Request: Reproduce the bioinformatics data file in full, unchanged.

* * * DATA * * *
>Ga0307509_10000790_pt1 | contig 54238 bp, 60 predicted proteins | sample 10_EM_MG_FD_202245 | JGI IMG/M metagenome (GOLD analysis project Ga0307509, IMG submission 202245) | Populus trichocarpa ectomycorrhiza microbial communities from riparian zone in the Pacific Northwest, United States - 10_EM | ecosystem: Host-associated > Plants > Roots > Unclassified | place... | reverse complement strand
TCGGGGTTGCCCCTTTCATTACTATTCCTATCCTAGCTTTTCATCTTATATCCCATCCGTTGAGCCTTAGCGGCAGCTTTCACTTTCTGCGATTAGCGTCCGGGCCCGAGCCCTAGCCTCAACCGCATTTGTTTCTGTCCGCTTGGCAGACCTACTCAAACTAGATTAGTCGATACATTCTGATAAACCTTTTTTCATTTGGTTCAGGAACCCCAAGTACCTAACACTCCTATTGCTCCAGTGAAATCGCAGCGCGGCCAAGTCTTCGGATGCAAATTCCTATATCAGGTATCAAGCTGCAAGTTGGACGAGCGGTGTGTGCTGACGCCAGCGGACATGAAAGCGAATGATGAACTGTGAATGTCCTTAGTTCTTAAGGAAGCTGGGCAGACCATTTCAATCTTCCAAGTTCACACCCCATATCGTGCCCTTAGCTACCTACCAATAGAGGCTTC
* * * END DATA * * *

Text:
>Ga0307509_10000790_pt1 | contig 54238 bp, 60 predicted proteins | sample 10_EM_MG_FD_202245 | JGI IMG/M metagenome (GOLD analysis project Ga0307509, IMG submission 202245) | Populus trichocarpa ectomycorrhiza microbial communities from riparian zone in the Pacific Northwest, United States - 10_EM | ecosystem: Host-associated > Plants > Roots > Unclassified | place... | reverse complement strand
TCGGGGTTGCCCCTTTCATTACTATTCCTATCCTAGCTTTTCATCTTATATCCCATCCGTTGAGCCTTAGCGGCAGCTTTCACTTTCTGCGATTAGCGTCCGGGCCCGAGCCCTAGCCTCAACCGCATTTGTTTCTGTCCGCTTGGCAGACCTACTCAAACTAGATTAGTCGATACATTCTGATAAACCTTTTTTCATTTGGTTCAGGAACCCCAAGTACCTAACACTCCTATTGCTCCAGTGAAATCGCAGCGCGGCCAAGTCTTCGGATGCAAATTCCTATATCAGGTATCAAGCTGCAAGTTGGACGAGCGGTGTGTGCTGACGCCAGCGGACATGAAAGCGAATGATGAACTGTGAATGTCCTTAGTTCTTAAGGAAGCTGGGCAGACCATTTCAATCTTCCAAGTTCACACCCCATATCGTGCCCTTAGCTACCTACCAATAGAGGCTTC